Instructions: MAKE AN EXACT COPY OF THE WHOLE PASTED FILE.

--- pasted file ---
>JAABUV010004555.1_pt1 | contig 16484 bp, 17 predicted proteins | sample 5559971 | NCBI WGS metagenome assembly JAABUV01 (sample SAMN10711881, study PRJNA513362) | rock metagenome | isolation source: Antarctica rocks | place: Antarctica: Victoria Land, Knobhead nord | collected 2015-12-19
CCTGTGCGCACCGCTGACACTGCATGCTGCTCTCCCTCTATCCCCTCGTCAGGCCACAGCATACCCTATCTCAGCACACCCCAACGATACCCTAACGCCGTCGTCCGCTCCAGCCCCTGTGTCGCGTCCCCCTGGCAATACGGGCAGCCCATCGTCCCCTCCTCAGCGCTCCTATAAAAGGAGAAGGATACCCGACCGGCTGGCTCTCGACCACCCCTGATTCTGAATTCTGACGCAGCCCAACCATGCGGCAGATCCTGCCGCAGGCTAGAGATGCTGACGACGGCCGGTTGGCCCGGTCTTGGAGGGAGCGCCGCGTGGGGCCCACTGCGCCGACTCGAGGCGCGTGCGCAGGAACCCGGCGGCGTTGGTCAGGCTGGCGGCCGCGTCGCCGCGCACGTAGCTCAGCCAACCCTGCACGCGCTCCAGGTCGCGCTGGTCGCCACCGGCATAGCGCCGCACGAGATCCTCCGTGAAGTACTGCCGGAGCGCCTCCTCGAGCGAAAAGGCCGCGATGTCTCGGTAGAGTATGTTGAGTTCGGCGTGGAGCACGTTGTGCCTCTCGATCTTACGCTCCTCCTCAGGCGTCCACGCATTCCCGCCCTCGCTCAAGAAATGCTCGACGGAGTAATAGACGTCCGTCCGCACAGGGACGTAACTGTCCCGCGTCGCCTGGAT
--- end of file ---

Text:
>JAABUV010004555.1_pt1 | contig 16484 bp, 17 predicted proteins | sample 5559971 | NCBI WGS metagenome assembly JAABUV01 (sample SAMN10711881, study PRJNA513362) | rock metagenome | isolation source: Antarctica rocks | place: Antarctica: Victoria Land, Knobhead nord | collected 2015-12-19
CCTGTGCGCACCGCTGACACTGCATGCTGCTCTCCCTCTATCCCCTCGTCAGGCCACAGCATACCCTATCTCAGCACACCCCAACGATACCCTAACGCCGTCGTCCGCTCCAGCCCCTGTGTCGCGTCCCCCTGGCAATACGGGCAGCCCATCGTCCCCTCCTCAGCGCTCCTATAAAAGGAGAAGGATACCCGACCGGCTGGCTCTCGACCACCCCTGATTCTGAATTCTGACGCAGCCCAACCATGCGGCAGATCCTGCCGCAGGCTAGAGATGCTGACGACGGCCGGTTGGCCCGGTCTTGGAGGGAGCGCCGCGTGGGGCCCACTGCGCCGACTCGAGGCGCGTGCGCAGGAACCCGGCGGCGTTGGTCAGGCTGGCGGCCGCGTCGCCGCGCACGTAGCTCAGCCAACCCTGCACGCGCTCCAGGTCGCGCTGGTCGCCACCGGCATAGCGCCGCACGAGATCCTCCGTGAAGTACTGCCGGAGCGCCTCCTCGAGCGAAAAGGCCGCGATGTCTCGGTAGAGTATGTTGAGTTCGGCGTGGAGCACGTTGTGCCTCTCGATCTTACGCTCCTCCTCAGGCGTCCACGCATTCCCGCCCTCGCTCAAGAAATGCTCGACGGAGTAATAGACGTCCGTCCGCACAGGGACGTAACTGTCCCGCGTCGCCTGGAT